24 Facts About Pentecost


Pentecost is a Christian holiday which takes place on the 50th day after Easter Sunday.

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The Monday after Pentecost is a legal holiday in many European countries.

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Since its date depends on the date of Easter, Pentecost is a "moveable feast".

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Pentecost is one of the Great feasts in the Eastern Orthodox Church, a Solemnity in the Roman Rite of the Catholic Church, a Festival in the Lutheran Churches, and a Principal Feast in the Anglican Communion.

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The term Pentecost appears in the Septuagint as one of the names for the Festival of Weeks.

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Narrative in Acts 2 of the Pentecost includes numerous references to earlier biblical narratives like the Tower of Babel, and the flood and creation narratives from the Book of Genesis.

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Scholars believe that even if the Pentecost narrative is not literally true, it does signify an important event in the history of the early church which enabled the rapid spread of Christianity.

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Lenski has noted that the use of the term "Pentecost" in Acts is a reference to the Jewish festival.

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Pentecost writes that a well-defined, distinct Christian celebration did not exist until later years, when Christians kept the name of "Pentecost" but began to calculate the date of the feast based on Easter rather than Passover.

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Pentecost denounces Manichean doctrine on the Holy Spirit, which taught that the Holy Spirit was present in Mani.

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Pentecost describes the descent of the Holy Spirit upon the disciples on Pentecost as the fulfillment of a "long-awaited promise".

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Pentecost is holding a towel on which have been placed 12 scrolls, representing the teaching of the Twelve Apostles.

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Nevertheless, Pentecost Monday remains an official festival in many Protestant churches, such as the Church of Sweden, the Evangelical Lutheran Church of Finland, and others.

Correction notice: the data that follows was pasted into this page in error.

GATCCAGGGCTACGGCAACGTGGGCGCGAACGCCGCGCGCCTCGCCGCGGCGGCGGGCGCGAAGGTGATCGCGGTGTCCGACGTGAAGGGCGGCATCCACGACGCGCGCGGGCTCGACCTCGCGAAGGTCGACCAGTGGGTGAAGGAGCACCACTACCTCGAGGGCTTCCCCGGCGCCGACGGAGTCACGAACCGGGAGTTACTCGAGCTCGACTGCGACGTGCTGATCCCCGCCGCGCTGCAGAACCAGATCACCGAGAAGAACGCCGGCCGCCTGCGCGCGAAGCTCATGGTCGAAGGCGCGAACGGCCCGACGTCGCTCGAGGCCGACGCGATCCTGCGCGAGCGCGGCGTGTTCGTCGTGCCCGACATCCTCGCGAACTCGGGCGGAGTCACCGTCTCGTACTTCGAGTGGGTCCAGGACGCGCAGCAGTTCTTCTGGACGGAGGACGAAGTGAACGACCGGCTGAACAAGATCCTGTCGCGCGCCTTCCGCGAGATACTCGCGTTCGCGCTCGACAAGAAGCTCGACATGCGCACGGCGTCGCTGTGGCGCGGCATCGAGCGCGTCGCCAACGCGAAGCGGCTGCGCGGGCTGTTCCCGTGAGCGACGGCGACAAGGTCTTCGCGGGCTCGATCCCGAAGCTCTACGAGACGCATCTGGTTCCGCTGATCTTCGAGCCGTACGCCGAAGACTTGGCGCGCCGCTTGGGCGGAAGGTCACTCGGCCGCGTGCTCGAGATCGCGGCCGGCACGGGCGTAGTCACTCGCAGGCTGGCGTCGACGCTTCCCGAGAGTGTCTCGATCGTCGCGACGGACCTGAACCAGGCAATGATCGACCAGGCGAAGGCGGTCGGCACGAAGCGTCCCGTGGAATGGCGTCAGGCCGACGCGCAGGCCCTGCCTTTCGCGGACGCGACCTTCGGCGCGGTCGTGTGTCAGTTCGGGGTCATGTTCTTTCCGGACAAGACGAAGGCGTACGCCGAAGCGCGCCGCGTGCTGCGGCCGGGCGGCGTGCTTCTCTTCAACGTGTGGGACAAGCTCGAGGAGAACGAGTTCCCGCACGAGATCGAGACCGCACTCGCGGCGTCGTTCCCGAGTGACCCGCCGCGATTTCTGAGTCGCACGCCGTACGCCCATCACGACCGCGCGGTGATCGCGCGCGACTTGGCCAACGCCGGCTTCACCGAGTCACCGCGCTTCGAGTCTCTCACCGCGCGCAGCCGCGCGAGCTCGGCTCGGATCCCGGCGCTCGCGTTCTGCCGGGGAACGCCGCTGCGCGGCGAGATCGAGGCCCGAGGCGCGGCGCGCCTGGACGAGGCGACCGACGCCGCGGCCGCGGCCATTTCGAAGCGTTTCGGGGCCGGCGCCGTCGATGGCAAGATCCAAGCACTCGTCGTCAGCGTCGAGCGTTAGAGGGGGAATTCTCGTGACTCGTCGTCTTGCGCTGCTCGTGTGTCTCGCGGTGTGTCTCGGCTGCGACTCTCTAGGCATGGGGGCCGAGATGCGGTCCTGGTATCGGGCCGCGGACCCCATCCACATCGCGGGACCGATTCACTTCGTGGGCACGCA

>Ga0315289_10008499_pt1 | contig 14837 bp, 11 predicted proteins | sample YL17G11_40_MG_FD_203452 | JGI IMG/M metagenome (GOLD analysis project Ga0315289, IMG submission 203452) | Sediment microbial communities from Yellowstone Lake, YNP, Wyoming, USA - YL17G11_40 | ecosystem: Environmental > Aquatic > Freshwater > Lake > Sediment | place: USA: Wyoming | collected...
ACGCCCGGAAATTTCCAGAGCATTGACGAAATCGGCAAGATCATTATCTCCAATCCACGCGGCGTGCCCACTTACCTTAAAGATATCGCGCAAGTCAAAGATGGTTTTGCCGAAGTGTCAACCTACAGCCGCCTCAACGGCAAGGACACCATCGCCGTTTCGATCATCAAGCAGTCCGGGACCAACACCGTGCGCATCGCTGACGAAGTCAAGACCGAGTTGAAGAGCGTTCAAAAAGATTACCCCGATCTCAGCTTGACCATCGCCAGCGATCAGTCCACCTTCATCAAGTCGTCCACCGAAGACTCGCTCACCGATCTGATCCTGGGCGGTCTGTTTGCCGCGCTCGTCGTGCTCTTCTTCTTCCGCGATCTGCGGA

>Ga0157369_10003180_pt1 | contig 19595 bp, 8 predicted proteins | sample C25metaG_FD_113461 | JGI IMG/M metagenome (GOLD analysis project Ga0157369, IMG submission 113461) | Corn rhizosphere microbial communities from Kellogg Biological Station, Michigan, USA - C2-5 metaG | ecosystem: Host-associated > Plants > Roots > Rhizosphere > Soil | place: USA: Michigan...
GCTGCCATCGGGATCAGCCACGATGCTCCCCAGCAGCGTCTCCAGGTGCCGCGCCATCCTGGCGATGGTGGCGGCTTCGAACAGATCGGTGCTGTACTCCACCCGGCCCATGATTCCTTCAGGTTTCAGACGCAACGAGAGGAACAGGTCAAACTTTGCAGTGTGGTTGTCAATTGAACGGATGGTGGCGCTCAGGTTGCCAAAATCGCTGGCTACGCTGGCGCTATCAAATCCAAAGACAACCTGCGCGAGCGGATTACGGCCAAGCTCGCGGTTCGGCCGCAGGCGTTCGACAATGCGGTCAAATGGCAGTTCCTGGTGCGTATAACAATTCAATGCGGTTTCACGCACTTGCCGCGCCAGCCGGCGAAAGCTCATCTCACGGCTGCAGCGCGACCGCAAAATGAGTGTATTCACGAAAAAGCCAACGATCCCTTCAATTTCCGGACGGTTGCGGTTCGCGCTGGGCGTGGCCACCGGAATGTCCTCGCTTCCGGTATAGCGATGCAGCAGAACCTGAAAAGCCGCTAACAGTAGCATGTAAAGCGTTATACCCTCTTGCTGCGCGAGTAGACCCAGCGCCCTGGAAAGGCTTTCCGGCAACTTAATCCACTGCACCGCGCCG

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However, in the modern Roman Rite, Pentecost ends after Evening Prayer on the feast day itself, with Ordinary Time resuming the next day.

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Across denominational lines Pentecost has been an opportunity for Christians to honor the role of the Holy Spirit in their lives, and celebrate the birth of the Christian Church in an ecumenical context.

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Some traditional hymns of Pentecost make reference not only to themes relating to the Holy Spirit or the church, but to folk customs connected to the holiday as well, such as the decorating with green branches.

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Some Protestants, the nine days between Ascension Day, and Pentecost are set aside as a time of fasting and universal prayer in honour of the disciples' time of prayer and unity awaiting the Holy Spirit.

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The Pentecost Novena is considered the first novena, all other novenas prayed in preparation of various feasts deriving their practice from those original nine days of prayer observed by the disciples of Christ.

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Pentecost is one of the occasions specially appointed for the Lutheran Litany to be sung.

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In Northern Europe Pentecost was preferred even over Easter for this rite, as the temperatures in late spring might be supposed to be more conducive to outdoor immersion as was then the practice.

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Above all, Pentecost is a day to hold Confirmation celebrations for youth.

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The day of Pentecost is seven weeks after Easter Sunday: that is to say, the fiftieth day after Easter inclusive of Easter Sunday.

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Since Pentecost itself is on a Sunday, it is automatically considered to be a public holiday in countries with large Christian denominations.

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Pentecost Monday is a public holiday in many countries including Andorra, Austria, Belgium, Benin, Cyprus, Denmark, France, Germany, Greece, Hungary, Iceland, Liechtenstein, Luxembourg, the Netherlands, Norway, Romania, Senegal, Switzerland, Togo and Ukraine.

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